I am so relieved to have had a second chance to see The Dazzle after being thwarted the first time by an accident closing the M11. It is an extraordinary production in every way; the subject matter, venue and brilliance of all three actors, especially the incomparable Andrew Scott.
The American dramatist Richard Greenberg wrote The Dazzle as a fictionalised recounting of the lives of the reclusive Collyer Brothers, admitting that he knew almost nothing about them. What he did know was that their bodies were found buried under mounds and mounds of rubbish (140 tons to be exact) in their Harlem Brownstone mansion in 1947.
His play opens in 1905 when the brothers, Homer and Langley, relatively young men, are still venturing into the world outside. Langley (Andrew Scott) is a concert pianist, given to erratic mood swings, whilst Homer (David Dawson) a trained lawyer is his minder, manager and carer. A third person comes into their lives in the shape of the pretty young and troubled heiress Milly Ashmore (Joanna Vanderham) who puts the cats amongst the pigeons by falling in love with and getting engaged to Langley in Act I and Homer in Act II. But nothing is straightforward in the cloistered lives of these brothers, who to call eccentric would be an understatement. By the second half the strangeness of their existence is raised several notches. The hording of items, useful and anything but, has reached danger level and the only brother to venture outside is Langley and then only after dark when no one else is around. By now he has become carer, to his older, blind sibling. But I use the word carer lightly!
At no point does Richard Greenberg judge the lives or personalities of these three tragic human beings. Rather he opens up a window on their world, and imbues them with humour, a unique if outlandish outlook on life and, ultimately, love for each other. The setting for this remarkable play gives the audience the feeling that they are actually sitting in the corner of the sitting room in the brother’s house, watching their disintegration unfold. Designer Ben Stones has located the room, complete with grand piano, amongst many other things, on the top floor of the old Central St Martins building entitled Found111 and it is approached by climbing several flights of concrete stairs. The room itself is small with mismatched wooden chairs, topped with cushions (thankfully) laid out on three sides. Thus the actors are never more than a few feet away and the whites of their eyes are constantly visible. It makes for an intense experience, whilst the ever present, if muted, London hubbub in the background adds to the notion that we are actually in the Harlem brownstone.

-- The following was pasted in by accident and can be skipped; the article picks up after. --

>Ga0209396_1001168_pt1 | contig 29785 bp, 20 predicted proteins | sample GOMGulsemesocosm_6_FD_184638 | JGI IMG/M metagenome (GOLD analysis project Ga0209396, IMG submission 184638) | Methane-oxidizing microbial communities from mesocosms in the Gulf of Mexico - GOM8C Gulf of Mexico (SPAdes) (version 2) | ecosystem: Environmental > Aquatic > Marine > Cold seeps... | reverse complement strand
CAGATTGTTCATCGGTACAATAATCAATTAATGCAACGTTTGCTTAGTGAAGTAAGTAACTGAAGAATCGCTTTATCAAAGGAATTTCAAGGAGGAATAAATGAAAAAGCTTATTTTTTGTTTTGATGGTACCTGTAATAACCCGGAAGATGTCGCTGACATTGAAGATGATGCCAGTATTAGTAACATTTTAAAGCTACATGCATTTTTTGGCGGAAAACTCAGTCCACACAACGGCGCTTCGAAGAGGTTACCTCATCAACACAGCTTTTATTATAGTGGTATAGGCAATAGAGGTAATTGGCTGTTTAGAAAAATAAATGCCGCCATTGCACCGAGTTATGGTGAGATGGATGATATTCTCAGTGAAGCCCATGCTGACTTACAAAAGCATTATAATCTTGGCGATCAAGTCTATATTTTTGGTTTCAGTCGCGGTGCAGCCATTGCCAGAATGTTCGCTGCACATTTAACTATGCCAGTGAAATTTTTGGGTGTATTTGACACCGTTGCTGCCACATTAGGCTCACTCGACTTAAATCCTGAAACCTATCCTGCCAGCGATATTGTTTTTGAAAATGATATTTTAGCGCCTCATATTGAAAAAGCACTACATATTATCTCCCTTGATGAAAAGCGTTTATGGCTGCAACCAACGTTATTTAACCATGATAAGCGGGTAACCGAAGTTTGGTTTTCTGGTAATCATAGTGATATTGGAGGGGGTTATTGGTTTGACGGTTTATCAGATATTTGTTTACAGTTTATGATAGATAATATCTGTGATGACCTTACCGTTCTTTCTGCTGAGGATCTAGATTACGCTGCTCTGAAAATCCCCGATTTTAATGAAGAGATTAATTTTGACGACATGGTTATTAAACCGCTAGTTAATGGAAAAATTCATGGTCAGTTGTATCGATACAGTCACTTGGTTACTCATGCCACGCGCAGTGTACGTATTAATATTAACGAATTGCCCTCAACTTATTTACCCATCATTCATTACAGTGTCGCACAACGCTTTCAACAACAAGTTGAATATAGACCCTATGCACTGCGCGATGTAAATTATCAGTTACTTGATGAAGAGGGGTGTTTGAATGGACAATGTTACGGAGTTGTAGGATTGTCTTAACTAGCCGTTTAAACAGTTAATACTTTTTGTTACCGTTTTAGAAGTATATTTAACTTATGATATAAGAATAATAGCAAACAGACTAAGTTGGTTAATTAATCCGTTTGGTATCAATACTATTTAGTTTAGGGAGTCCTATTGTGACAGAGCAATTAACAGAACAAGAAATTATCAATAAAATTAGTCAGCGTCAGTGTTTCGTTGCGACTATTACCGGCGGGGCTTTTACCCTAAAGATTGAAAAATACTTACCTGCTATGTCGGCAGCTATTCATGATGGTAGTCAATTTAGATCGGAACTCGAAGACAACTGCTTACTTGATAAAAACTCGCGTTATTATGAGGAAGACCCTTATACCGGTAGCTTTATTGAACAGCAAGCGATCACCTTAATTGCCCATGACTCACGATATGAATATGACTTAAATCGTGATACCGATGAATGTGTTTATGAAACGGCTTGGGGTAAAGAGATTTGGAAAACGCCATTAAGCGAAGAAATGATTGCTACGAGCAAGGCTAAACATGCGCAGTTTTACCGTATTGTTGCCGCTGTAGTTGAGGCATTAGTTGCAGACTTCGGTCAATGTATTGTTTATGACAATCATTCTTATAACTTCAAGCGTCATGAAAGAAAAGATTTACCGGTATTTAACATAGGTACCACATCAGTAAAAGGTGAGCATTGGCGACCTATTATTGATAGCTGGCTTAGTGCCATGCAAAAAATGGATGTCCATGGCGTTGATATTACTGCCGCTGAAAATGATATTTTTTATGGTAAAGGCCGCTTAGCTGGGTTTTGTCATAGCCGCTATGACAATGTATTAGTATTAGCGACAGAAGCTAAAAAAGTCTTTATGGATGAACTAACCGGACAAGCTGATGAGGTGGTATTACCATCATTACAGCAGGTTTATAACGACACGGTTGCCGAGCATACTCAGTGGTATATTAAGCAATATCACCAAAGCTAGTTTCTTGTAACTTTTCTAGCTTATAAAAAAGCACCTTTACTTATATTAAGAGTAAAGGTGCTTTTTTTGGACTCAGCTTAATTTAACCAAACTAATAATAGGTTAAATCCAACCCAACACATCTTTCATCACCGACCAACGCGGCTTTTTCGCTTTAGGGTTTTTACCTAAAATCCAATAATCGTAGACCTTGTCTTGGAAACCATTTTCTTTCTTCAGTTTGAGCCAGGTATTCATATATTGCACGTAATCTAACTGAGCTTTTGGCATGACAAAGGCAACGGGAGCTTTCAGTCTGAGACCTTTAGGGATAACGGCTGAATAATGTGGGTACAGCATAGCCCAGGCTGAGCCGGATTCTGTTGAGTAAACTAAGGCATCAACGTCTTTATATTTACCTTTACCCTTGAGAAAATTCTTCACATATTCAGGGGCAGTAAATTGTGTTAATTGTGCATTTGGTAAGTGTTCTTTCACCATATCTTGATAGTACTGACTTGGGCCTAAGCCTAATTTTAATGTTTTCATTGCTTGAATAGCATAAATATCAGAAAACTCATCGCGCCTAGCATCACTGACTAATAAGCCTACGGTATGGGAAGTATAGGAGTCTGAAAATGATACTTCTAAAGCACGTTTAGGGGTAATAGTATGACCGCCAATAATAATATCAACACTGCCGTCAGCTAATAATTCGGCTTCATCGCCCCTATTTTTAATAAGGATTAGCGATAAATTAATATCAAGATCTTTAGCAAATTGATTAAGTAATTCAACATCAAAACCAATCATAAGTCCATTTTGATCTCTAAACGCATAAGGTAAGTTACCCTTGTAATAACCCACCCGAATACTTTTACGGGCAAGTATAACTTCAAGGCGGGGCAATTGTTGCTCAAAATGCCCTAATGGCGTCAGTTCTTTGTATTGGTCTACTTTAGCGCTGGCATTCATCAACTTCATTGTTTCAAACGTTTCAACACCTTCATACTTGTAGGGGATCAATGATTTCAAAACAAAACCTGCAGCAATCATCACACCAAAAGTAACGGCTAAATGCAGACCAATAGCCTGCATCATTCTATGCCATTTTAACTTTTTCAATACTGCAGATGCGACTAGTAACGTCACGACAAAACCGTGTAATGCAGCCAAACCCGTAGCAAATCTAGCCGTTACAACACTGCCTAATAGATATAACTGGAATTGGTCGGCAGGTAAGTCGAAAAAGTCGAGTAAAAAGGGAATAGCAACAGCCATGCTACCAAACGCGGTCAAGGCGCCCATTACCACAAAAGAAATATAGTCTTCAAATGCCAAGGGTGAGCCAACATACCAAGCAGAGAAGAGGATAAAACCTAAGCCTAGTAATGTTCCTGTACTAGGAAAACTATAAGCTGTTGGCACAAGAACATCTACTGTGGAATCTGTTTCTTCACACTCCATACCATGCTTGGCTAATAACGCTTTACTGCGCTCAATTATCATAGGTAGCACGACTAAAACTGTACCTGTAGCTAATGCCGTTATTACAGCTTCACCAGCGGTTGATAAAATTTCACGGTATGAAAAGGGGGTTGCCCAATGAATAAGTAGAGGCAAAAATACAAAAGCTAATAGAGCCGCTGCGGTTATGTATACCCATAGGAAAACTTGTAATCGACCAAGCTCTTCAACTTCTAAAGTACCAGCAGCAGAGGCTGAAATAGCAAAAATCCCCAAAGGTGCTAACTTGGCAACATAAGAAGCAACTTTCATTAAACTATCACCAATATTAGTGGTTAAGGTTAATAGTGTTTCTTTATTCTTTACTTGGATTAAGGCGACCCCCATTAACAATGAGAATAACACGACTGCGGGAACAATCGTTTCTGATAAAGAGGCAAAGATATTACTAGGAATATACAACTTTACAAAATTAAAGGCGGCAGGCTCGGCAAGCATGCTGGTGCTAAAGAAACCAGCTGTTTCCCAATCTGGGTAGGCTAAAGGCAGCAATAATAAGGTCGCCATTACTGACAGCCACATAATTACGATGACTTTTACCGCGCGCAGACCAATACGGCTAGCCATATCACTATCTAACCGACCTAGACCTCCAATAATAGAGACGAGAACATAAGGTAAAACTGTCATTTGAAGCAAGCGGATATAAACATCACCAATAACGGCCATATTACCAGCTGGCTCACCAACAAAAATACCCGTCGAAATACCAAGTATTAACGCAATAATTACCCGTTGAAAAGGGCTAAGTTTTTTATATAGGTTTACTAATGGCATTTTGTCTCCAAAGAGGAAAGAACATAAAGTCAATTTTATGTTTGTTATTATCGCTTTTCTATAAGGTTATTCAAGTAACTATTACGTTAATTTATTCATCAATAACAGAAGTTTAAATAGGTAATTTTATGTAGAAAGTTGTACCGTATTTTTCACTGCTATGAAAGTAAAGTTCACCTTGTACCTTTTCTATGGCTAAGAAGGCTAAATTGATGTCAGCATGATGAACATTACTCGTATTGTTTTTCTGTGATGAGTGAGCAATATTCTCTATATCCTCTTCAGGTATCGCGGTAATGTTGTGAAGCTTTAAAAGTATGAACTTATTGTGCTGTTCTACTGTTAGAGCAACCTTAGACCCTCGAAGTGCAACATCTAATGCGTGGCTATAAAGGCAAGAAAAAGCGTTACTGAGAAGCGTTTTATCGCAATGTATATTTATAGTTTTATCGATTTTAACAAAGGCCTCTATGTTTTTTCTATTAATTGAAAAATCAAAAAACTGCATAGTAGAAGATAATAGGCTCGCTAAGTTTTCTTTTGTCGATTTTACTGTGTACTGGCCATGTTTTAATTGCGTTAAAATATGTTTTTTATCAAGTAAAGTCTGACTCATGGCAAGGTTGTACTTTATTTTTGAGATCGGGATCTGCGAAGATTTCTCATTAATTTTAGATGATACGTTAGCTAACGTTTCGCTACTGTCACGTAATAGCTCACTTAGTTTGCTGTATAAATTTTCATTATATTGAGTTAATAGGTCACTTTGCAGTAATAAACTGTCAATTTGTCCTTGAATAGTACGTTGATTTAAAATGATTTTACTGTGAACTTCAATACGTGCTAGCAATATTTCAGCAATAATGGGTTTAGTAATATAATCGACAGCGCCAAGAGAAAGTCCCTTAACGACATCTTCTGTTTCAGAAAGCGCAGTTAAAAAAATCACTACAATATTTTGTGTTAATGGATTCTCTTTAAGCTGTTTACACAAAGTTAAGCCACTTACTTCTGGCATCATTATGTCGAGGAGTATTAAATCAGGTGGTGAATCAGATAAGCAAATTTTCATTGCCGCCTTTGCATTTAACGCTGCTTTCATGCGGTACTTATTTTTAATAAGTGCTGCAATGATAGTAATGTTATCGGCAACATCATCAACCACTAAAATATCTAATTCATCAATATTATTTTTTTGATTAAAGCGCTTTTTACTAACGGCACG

Director Simons Evans ensures that the brothers’ performances don’t veer over into sentimentality. Both actors inhabit their characters, highlighting their differences and ultimately their quirky similarities. Whilst we, the audience, feel nothing but pity for the pair, we can understand the mistrust that was felt by their New York neighbours and why the Collyer brother’s home became a zoo like prison, with those on the outside leering in at them. We can almost understand the men’s mounting paranoia that the only safe place to be is hiding within and beneath their hoards of rubbish.
All three actors aid the director’s vision perfectly. If anyone thinks that Andrew Scott’s main claim to fame is to play the villain, think again. He can turn his hand to anything and his portrayal of the younger Collyer brother is wonderfully nuanced. He perfectly highlights the man’s childlike quality and his highly tuned sensitivity towards everything around him, from an imperceptible incorrect piano note to a tassle (the Dazzle of the title) he hangs on a light fitting. Unfortunately this sensitivity does not extend towards the other two characters, which proves devastating to both Milly and Homer.
Homer, whilst sharing his brother’s brilliant brain, is a different character altogether. He tries to mask the hurt unknowingly inflicted by Langley, by sarcastic reposts and quick changes of heart. But the hurt is there, flickering across David Dawson’s wonderful malleable face. He is more than equal to the task of sharing a stage with the wonderful Andrew Scott.
More than up to the job of playing Milly is the young Joanna Vanderham, managing to emanate vulnerability and sensuality. She is a worthy third side of the triangle.
Ostensibly a play about obsessive behaviour, The Dazzle is ultimately a tragic love story and I retraced my steps down the concrete stairs with an enormous lump in my throat and the knowledge that I had witnessed something very special.
Thank you once again Michael Grandage. You never disappoint.